|Radeon RX 6800 XT||$649/$699||GeForce RTX 3080|
|Radeon RX 6800||$579|
|$499||GeForce RTX 3070|
|Radeon RX 5700 XT||$399||GeForce RTX 3060 Ti|
Post Your CommentPlease log in or sign up to comment.
View All Comments
Retycint - Tuesday, December 1, 2020 - linkGames were also much lower fidelity, had no ray-tracing etc. You gotta remember that the more powerful cards get, the more demanding games become as well. So it is pointless to remain fixated on the resolution alone
0siris - Wednesday, December 2, 2020 - linkWow, what a novel concept. Imagine that: expecting something better for the same price after five years of technological advancement.
TheinsanegamerN - Saturday, December 12, 2020 - linkThe 3060ti is capable of at least 60 FPS in every modern game at max settings at 1440p. This is more then just a 1080p card.
And yes, cards are getting more expensive. DDR6 memory is more expensive, newer nodes are more expensive, coolers are getting more expensive. The $200 price of older AMD cards was entirely due to being non competitive, and barely made any profit, such prices are unsustainable.
Hrel - Friday, January 1, 2021 - linkSuch an apologist, DDR6 isn't any more expensive than DDR3 was when that was new. The way processing nodes work means they get more wafer for less money on smaller nodes, so what you said is exactly wrong. Wasn't long ago the 8800GT, a card that could max out every game "even Crisis", was $140.
Truth is video cards have been getting more expensive because Moore's law is effectively dead, memory improvements only go so far and fidelity, separate from resolution, is pretty much as good as it's gonna get.
Offloading the work of advanced lighting from developers onto algorithmic hardware is hardly something consumers should be paying for. Let the developers do the work, job security! Not like Ray Tracing hardware being ubiquitous is gonna mean cheaper video games.
darckhart - Tuesday, December 1, 2020 - linkso let me understand this: they needed something below 3070 and decided to go with 3060 Ti instead of just 3060? Don't they usually milk us with the non-Ti first and then drop the Ti later? and anyway I thought they did away with the whole "Ti" and wanted to use "Super" now?
Yojimbo - Tuesday, December 1, 2020 - linkAren't you just searching hard for something to gripe about? What in a name? In any case, What sets a Ti from a non-Ti is its market position. Ti is higher than non-Ti. So this being 3060 Ti implies that nothing is likely to come between it and the 3070 and also that a 3060 should be forthcoming in the future. Regarding "SUPER", that was for a refresh. If they had used Ti it would have been confusing because it didn't mean what Ti had always meant. I suppose they could have just introduced one 2080 SUPER card at the top, charging the price of the previous 2080, then dropped the price of all the other cards on down the line. But the specs were both a little different and I'm sure NVIDIA decided it was advantageous to announce a refresh than try to hide a refresh. Plus if NVIDIA called it the same with slightly different specs they would have been pulled apart by a certain percentage of people.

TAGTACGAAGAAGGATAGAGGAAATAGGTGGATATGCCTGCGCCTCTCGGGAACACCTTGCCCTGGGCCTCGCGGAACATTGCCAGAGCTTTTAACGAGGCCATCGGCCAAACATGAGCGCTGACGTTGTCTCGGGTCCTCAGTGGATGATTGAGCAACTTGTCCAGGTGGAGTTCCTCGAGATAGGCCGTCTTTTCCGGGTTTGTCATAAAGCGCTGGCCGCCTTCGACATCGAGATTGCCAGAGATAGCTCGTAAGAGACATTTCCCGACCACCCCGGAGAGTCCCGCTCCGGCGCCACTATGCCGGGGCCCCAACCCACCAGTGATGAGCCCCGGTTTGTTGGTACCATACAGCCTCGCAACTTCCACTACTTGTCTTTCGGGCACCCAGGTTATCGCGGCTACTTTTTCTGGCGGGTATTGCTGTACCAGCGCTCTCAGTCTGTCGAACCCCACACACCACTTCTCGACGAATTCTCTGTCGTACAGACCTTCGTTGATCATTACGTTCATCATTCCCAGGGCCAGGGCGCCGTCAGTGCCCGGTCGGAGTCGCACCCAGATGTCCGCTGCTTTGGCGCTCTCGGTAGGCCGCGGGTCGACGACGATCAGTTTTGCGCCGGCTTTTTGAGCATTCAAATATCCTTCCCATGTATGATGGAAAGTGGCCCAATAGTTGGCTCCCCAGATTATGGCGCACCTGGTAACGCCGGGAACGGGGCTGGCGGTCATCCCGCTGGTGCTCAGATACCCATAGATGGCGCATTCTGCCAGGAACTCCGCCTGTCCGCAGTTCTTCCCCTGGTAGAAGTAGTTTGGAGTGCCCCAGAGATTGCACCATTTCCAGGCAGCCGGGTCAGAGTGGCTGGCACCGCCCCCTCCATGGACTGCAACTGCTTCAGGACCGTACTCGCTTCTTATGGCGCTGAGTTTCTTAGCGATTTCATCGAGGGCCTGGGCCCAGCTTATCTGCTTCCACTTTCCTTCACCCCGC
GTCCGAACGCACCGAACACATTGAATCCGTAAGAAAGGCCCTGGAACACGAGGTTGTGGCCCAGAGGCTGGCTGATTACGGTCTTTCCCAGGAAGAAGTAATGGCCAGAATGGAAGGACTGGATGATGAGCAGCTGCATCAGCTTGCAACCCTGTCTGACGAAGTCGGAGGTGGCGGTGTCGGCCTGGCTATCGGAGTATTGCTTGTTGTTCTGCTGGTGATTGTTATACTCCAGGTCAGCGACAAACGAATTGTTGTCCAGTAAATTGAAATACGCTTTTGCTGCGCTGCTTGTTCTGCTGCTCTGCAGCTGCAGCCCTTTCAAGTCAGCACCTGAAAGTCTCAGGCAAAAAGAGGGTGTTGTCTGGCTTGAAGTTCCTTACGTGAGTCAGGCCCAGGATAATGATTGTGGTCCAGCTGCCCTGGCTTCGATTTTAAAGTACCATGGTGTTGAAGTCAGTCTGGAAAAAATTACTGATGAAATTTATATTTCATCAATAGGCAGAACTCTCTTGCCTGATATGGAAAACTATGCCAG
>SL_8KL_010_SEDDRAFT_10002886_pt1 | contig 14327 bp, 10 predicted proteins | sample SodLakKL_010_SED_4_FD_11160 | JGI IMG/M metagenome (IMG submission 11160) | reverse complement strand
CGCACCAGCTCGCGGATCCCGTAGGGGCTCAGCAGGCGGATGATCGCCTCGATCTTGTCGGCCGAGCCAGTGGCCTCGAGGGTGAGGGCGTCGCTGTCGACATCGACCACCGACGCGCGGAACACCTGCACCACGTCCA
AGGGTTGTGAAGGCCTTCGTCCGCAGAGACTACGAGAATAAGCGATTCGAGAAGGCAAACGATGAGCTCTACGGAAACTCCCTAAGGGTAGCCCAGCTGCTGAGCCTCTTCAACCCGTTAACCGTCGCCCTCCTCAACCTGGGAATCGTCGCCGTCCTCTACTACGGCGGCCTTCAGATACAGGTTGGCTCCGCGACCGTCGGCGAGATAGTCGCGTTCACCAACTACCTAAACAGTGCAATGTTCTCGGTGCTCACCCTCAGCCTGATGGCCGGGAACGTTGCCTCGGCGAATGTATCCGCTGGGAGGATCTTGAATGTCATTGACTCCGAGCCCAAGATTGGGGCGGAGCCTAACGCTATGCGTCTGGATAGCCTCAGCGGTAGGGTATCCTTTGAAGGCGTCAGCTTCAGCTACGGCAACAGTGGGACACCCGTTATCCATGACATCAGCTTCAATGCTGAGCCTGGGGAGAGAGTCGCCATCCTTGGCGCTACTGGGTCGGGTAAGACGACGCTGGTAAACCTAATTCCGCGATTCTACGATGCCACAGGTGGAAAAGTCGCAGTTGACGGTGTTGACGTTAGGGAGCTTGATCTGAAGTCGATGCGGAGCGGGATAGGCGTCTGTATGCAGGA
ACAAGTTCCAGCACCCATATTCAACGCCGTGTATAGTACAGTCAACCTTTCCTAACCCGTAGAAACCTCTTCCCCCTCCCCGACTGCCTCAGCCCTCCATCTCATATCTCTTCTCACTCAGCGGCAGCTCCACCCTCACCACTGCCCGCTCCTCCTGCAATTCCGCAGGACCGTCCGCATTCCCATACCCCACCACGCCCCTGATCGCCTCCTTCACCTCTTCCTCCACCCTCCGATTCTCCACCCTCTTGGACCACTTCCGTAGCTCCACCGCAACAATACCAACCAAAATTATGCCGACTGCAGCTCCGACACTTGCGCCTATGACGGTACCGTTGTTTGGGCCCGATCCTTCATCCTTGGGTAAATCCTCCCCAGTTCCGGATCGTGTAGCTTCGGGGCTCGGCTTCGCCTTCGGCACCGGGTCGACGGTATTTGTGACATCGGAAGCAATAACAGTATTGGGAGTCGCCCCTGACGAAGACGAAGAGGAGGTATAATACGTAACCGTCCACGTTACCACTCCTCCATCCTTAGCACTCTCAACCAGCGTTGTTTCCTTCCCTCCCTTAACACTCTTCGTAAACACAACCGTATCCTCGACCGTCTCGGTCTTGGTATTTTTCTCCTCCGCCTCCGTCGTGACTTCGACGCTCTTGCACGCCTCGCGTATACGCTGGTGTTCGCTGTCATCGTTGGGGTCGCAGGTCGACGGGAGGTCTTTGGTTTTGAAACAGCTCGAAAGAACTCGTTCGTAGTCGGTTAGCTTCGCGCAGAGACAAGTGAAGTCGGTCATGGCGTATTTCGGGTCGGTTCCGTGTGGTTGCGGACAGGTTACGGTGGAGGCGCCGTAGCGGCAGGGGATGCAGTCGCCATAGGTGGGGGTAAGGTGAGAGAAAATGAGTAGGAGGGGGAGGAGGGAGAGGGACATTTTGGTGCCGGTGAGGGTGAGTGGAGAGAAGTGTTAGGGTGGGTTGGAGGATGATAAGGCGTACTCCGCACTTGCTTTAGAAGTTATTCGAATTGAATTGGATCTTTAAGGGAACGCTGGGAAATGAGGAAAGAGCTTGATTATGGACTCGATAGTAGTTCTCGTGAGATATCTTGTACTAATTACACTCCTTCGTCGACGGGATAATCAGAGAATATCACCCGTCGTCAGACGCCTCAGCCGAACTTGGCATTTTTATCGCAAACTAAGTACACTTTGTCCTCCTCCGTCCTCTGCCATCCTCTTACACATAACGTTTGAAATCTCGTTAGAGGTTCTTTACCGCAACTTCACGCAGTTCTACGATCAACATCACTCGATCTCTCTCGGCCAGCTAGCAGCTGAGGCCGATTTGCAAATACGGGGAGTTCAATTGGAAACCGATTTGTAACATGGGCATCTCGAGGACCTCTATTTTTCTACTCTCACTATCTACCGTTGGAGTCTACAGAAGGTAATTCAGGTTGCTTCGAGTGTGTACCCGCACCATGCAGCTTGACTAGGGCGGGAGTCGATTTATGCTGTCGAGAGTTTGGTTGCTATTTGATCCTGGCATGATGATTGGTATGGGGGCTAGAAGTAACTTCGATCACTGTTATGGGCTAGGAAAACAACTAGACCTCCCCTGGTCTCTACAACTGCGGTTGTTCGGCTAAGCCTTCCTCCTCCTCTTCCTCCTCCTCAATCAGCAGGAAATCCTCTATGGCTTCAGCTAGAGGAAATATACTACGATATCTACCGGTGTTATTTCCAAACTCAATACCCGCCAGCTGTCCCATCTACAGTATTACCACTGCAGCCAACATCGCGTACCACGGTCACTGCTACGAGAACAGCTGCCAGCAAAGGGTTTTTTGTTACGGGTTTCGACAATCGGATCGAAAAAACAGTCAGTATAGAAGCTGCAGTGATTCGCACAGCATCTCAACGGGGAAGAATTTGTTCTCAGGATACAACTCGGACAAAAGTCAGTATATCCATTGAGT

davide445 - Wednesday, December 2, 2020 - linkBecause RX 6700 XT is coming, they needed something more powerful than the 3060.
The same why they rushed to release the Ampere pushing max on power.
Yojimbo - Wednesday, December 2, 2020 - linkHow did NVIDIA rush to release it? The power characteristics of the process or their architecture aren't going to change significantly between when they actually released it and a few months later. And when AMD come out with a 6700 XT they are likely to come out with a 6700 around the same time, which presumably would be a 3060 competitor.
A lot of these decisions probably come down to what's most advantageous when choosing the different die sizes and the cuts to make on each die. Right now the 3070 is the largest and only GPU using the GP 104. In the past, the x80 and x70 were on the same die (104) and the x60 was on a smaller die (106). But this time the x80 is on the 102 and the x70 is the big version of the 104 GPU. Perhaps the way the yields work out, a bigger cut from the 3070 would waste value at the moment. Perhaps there is more space to fill between the x80 and the x50 this time, so they want an extra SKU in between. Why is the faster one before the slower one? Perhaps again because of how they relate to dies and cuts of dies. These types of considerations are likely more important than any tit-for-tat product launches while the companies are rolling out their new stacks. For example, very often in the past NVIDIA would roll out from the top down and AMD would start in the middle and then move up (e.g., the Radeon 200 and 300 series). You might even say that Polaris/Vega and RDNA/RDNA2 are the result of that same sort of philosophy stretched out further in time. RDNA2 will presumably at some point extend down and replace RDNA, although I haven't seen the rumors about the release date of those lower-tier RDNA2 cards rattling around on the tech rumor sites a whole lot. So presumably sites like videocardz and wccftech don't have much confidence in the sources of the rumors.
haukionkannel - Thursday, December 3, 2020 - linkThey have ga104 now that is used in 3070...
The ga 106 that is used in 3060 is not in production yet, so it will come next spring.
TheWereCat - Tuesday, December 1, 2020 - link€520 from the only retailer that had them in stock on launch for a few seconds